I write about PowerShell and automation tools a LOT. However, I pay my bills as a Consultant by designing, installing and supporting System Center products; most often SCCM (ConfigMgr).
For this reason, I’ve been scouring the web and Tweeting my thumbs off recently to scrape together what information I can on the new version of SCCM, to be prepared when my customers ask questions about it.
This is mostly an info dump of what we know and what we suspect about how Current Branch will play out for SCCM. This plan is currently in place for a number of my customers, including some big enterprise customers. It’s how I’m doing it, but I will admit that I don’t have any secret info here (nothing NDA breaking :0 here).
That being said, If you think I’m wrong, call me out (but be ready to back it up with a source). I plan to revisit this article to keep it up to date, because we honestly don’t know yet what some parts of this are going to look like.
SCCM as a Service = Current Branch
Some people refer to it as SCCM as a Service, but don’t mistake this for Intune. If you’re sitting on an SCCM 2012 environment, you may wonder what this is and what it means for you.
It’s the SCCM we love except it’s also getting a TON of engineering effort and love from Microsoft right now. We’re getting these new mini-releases semi regularly, a few times a year, and we’re getting a ton of new quality of life and feature updates for the SCCM Admin. Redmond is listening.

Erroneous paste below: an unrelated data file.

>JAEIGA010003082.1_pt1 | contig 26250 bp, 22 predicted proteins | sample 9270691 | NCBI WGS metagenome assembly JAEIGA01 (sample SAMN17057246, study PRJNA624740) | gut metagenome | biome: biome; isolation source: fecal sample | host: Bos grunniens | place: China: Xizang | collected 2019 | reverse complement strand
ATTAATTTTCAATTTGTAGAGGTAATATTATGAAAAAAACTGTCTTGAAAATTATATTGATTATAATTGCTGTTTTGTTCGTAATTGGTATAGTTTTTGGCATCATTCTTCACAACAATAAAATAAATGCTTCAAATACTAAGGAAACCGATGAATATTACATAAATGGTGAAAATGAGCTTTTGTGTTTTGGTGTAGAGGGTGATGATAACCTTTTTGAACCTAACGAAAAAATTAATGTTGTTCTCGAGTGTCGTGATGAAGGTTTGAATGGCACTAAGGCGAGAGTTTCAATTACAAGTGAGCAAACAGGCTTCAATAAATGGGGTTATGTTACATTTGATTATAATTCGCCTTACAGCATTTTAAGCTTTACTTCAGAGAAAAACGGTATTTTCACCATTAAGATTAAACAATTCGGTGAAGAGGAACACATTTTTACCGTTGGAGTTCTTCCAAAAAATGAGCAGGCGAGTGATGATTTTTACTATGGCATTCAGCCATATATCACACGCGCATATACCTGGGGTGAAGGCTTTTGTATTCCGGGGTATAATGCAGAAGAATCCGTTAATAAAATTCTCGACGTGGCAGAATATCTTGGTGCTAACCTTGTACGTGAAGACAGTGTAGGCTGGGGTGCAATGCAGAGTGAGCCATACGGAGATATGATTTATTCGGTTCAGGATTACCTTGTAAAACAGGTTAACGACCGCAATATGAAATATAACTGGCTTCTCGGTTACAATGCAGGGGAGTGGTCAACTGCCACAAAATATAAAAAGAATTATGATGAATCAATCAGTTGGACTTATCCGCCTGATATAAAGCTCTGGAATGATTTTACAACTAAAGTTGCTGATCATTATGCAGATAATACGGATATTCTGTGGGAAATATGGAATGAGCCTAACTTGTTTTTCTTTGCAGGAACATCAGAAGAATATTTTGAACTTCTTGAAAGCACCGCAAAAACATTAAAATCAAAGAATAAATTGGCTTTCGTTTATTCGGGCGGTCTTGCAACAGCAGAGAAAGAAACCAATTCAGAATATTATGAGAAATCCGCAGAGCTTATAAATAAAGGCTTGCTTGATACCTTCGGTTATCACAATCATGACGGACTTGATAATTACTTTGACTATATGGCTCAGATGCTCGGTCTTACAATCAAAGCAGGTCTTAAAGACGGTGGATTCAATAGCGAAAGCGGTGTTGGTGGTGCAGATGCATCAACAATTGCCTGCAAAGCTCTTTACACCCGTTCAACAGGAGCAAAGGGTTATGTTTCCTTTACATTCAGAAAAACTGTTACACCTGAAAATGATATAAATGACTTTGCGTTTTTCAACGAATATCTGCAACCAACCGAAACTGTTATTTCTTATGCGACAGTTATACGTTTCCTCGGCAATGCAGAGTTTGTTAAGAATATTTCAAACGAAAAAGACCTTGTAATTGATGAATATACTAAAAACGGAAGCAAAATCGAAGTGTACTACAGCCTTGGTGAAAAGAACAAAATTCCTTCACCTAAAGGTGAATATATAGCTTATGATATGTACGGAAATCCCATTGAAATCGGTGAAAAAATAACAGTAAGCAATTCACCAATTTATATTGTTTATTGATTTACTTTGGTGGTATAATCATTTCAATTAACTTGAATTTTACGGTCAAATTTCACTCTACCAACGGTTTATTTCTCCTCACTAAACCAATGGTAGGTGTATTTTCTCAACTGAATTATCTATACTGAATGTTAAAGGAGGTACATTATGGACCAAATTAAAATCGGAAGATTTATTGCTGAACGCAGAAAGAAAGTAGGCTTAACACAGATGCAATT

You can call it simply SCCM Current Branch. No more long names like System Center 2012 R2 ConfigMgr w/ SP1 or other tomfoolery, we have actual easy to pronounce names now. Two digits for the year, two for the month, just the way Ubuntu linux has been done for years and years.
What we’ve got so far
The first release of SCCM Current Branch was SCCM 1511, meaning 2015 November was its ship date. Since then, we’ve had another release of Current Branch, 1602. From that pattern and the new monthly Tech Previews, it does look like we’ll be getting CB releases a few times a year, maybe quarterly or a bit longer than that. These are real production releases of SCCM, with killer features like automatic console upgrade, multiple deployments from one ADR, and tons of other great new abilities. Don’t confuse them for the monthly releases though, which are called Tech Previews. Continue reading